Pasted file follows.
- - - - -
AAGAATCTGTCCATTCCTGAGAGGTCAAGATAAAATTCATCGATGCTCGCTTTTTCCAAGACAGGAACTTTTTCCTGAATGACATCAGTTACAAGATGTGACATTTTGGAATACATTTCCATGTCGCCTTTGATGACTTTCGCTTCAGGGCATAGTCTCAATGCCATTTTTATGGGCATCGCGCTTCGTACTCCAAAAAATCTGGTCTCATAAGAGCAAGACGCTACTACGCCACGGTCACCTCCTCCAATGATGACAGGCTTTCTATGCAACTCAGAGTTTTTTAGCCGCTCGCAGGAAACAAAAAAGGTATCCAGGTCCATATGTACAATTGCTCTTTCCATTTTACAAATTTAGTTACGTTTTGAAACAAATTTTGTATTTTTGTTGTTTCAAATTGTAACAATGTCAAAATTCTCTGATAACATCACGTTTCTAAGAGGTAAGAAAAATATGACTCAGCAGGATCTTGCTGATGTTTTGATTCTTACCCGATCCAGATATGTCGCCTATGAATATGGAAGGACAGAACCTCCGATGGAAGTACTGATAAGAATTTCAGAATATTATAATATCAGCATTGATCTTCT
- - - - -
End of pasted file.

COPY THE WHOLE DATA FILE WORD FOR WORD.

AAGAATCTGTCCATTCCTGAGAGGTCAAGATAAAATTCATCGATGCTCGCTTTTTCCAAGACAGGAACTTTTTCCTGAATGACATCAGTTACAAGATGTGACATTTTGGAATACATTTCCATGTCGCCTTTGATGACTTTCGCTTCAGGGCATAGTCTCAATGCCATTTTTATGGGCATCGCGCTTCGTACTCCAAAAAATCTGGTCTCATAAGAGCAAGACGCTACTACGCCACGGTCACCTCCTCCAATGATGACAGGCTTTCTATGCAACTCAGAGTTTTTTAGCCGCTCGCAGGAAACAAAAAAGGTATCCAGGTCCATATGTACAATTGCTCTTTCCATTTTACAAATTTAGTTACGTTTTGAAACAAATTTTGTATTTTTGTTGTTTCAAATTGTAACAATGTCAAAATTCTCTGATAACATCACGTTTCTAAGAGGTAAGAAAAATATGACTCAGCAGGATCTTGCTGATGTTTTGATTCTTACCCGATCCAGATATGTCGCCTATGAATATGGAAGGACAGAACCTCCGATGGAAGTACTGATAAGAATTTCAGAATATTATAATATCAGCATTGATCTTCT